You can read more about the first cohort of VISTAs here. Please congratulate them all on their service. Thank you, thank you, thank you from Flagstaff STEM City!
Front Row: Maria Archibald, Mira Peterson, Kate Stanley, Megan Carmel, Meg Adakai Kabotie, STEM Coordinator Mindy Bell; Back Row: Dylan Lenzen, Lisa Winters, Chelsea Silva, Geoffrey Kie, Vicki Anderson, Robert McCann, VISTA Leader Kathy Farretta. Not pictured: Jake Burwell, Holly Havlicek, and Erin O'Keefe.
Kinney Construction Services (KCS) and Peak Engineering led a tour of the Fort Tuthill construction project for Gretchen Downey's 8th grade classes. KCS worked with one of the classes in the Middle School Institute of Technology and Engineering (MITe) at Sinagua Middle School through the Scientists in the Classroom program founded by Jillian Worssam for the entire 2016-2017 school year. (See previous blog post here.)
KCS management and employees attended Downey's class once each month and walked the engineering students through all the steps of a construction project in a logical progression through the year. Civil engineers Julie Leid and Michael Bechtel from Peak Engineering also presented at one class and assisted on the culminating field trip to Fort Tuthill.
This project entails extensive improvements to the four-acre Fort Tuthill fairgrounds with the goals of better showcasing the original historic buildings and reinvigorating the space to better suit events and performances on a year-round basis. The scope is based on a detailed Master Plan and includes repairing and replacing failing water and wastewater pipelines, adding trees and landscaping, and creating seating areas and more inviting pedestrian spaces.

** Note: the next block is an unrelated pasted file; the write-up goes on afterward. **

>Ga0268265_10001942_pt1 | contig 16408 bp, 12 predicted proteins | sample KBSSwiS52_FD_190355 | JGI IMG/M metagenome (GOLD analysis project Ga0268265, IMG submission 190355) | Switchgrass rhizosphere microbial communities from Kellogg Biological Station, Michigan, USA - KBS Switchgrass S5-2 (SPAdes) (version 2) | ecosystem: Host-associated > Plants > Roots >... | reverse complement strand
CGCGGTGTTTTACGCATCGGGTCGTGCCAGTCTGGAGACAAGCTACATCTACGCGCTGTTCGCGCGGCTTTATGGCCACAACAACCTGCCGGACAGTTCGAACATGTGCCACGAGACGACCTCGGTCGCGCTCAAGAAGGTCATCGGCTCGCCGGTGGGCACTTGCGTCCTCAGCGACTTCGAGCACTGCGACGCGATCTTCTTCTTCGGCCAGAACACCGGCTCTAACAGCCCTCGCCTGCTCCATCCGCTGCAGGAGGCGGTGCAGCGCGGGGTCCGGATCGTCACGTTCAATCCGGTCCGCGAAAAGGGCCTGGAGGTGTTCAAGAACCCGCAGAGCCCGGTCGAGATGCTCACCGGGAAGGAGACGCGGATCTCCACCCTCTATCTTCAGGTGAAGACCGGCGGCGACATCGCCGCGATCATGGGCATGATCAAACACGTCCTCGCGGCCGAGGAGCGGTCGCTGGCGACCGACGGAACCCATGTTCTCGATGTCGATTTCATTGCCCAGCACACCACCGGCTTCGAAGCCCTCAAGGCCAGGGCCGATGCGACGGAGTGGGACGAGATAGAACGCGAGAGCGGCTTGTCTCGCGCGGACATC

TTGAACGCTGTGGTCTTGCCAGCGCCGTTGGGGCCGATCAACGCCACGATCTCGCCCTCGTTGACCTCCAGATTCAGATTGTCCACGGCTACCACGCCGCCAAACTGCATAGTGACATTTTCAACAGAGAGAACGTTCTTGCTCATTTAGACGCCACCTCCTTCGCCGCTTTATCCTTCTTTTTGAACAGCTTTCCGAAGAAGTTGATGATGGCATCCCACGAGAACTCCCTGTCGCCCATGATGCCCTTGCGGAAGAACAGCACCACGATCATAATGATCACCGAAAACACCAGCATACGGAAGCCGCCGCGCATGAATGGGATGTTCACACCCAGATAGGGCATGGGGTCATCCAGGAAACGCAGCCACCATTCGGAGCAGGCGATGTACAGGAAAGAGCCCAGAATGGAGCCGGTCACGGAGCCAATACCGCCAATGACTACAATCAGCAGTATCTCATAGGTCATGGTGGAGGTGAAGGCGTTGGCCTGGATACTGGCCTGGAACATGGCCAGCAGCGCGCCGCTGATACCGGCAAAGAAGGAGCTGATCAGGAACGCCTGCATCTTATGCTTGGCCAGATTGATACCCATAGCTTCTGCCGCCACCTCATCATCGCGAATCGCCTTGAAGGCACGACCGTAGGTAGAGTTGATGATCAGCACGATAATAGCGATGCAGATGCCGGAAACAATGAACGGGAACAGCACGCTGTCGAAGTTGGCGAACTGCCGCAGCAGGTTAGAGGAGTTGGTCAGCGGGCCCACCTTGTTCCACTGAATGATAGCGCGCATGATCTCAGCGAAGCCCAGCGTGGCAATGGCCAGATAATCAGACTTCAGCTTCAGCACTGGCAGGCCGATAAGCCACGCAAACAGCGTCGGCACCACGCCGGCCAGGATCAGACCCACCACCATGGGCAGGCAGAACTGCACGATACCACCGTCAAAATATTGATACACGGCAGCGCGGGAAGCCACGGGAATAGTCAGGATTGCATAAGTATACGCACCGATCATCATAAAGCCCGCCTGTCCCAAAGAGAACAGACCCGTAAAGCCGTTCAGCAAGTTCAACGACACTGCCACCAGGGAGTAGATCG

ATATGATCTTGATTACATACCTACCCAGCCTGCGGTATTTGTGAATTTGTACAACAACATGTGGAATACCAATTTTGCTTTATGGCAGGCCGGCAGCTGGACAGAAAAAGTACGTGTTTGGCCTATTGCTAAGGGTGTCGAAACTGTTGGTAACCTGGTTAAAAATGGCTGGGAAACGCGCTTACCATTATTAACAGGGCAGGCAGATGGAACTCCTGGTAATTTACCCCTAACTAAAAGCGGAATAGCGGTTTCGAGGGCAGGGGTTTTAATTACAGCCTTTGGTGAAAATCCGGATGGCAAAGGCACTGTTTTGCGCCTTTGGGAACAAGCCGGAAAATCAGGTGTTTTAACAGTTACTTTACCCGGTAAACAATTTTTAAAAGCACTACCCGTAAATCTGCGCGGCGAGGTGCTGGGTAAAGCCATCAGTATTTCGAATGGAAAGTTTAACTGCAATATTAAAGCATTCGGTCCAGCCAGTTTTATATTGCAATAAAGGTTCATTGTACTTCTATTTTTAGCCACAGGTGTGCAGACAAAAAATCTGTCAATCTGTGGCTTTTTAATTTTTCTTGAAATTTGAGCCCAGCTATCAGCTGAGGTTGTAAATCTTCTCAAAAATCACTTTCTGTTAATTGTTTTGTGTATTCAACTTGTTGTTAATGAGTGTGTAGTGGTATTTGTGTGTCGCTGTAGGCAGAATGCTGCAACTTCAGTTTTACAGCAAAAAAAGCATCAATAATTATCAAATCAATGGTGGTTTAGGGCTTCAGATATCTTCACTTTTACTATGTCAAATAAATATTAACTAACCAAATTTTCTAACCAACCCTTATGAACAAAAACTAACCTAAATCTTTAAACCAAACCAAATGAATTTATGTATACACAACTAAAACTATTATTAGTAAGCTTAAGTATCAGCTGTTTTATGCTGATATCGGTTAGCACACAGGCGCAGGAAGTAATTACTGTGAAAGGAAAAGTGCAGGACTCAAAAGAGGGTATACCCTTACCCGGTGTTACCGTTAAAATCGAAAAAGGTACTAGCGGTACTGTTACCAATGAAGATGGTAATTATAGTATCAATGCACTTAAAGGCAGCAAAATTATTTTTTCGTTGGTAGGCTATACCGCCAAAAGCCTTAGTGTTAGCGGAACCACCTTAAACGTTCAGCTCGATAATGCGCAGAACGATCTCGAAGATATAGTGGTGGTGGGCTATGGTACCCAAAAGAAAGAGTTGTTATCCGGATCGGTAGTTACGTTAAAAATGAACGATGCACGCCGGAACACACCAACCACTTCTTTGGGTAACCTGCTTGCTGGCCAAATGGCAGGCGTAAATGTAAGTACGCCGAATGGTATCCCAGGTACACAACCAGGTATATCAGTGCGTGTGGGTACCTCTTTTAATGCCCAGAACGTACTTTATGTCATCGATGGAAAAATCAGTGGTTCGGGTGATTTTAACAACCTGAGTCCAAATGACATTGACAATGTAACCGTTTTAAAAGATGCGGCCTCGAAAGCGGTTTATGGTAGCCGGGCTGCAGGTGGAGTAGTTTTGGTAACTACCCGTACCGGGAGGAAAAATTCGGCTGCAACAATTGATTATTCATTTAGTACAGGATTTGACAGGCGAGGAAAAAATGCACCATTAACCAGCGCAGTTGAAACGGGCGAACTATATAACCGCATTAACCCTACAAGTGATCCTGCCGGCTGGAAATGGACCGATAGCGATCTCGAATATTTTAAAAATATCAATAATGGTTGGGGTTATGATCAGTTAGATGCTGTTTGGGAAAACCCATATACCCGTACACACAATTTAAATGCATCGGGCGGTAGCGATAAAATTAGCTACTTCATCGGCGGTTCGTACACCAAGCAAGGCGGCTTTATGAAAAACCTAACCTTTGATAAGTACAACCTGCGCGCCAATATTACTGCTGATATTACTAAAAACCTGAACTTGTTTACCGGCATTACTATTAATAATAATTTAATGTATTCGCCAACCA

KCS Marketing Specialist Katie Colombini made a quiz on the history of Fort Tuthill: See how well you do! Correct Answers are below the last photo. No Cheating!
1. Fort Tuthill is named after which of the following:
A. A permanent army post located in Arizona.
B. The Pima and Maricopa Indian tribes.
C. General Alexander M. Tuthill.
D. Teddy Roosevelt’s dog.
2. Which of the following statements regarding Fort Tuthill is false:
A. It was constructed in 1929.
B. It was considered one of the finest National Guard training facilities in the U.S.
C. It served as the annual field-training site for the 158th Infantry Regiment Arizona National Guard from 1929 to 1937, again in 1939, and for the last time in 1948.
D. It was once over run with really aggressive squirrels.
E. None of the above – all of the statements are true.
3. The 158th Infantry regiment traces its origin to:
A. The First Regiment of Arizona Volunteers organized in 1865.
B. The Pima and Maricopa Indian tribes
C. The First Arizona Infantry
D. Teddy Roosevelt's Rough Riders.
4. General Tuthill’s military career began when he:
A. Enlisted in a cavalry troop of the California National Guard.
B. Organized and commanded, as a Captain, the 2nd Cavalry Troop
C. Was promoted to Colonel commanding the 1st Arizona Infantry
D. First started fighting with his brother as a child
5. The distinctive shoulder patch of the 158th Regimental Combat Team depicting the Bushmaster snake coiled around a jungle machete evolved from:
A. The team’s jungle warfare training experience in Panama in 1941.
B. The captain’s weird obsession with snakes and machetes.
C. The 158th being selected as Honor Guard for President Woodrow Wilson during the Paris Peace Conference.
D. The Regimental Band was also designated as the President's Honor Band.
E. None of the above.
6. The 158th served five and one-half years on active duty and was:
A. Continuously in a combat zone longer then any National Guard unit in all U.S. wars.
B. The first Army unit to be trained in jungle warfare establishing the first Jungle Warfare School.
C. The first Army unit to be sent overseas after Peal Harbor.
D. The organization that traveled further in their 5 ½ years of active duty than any Army unit in any war.
E. All of the above.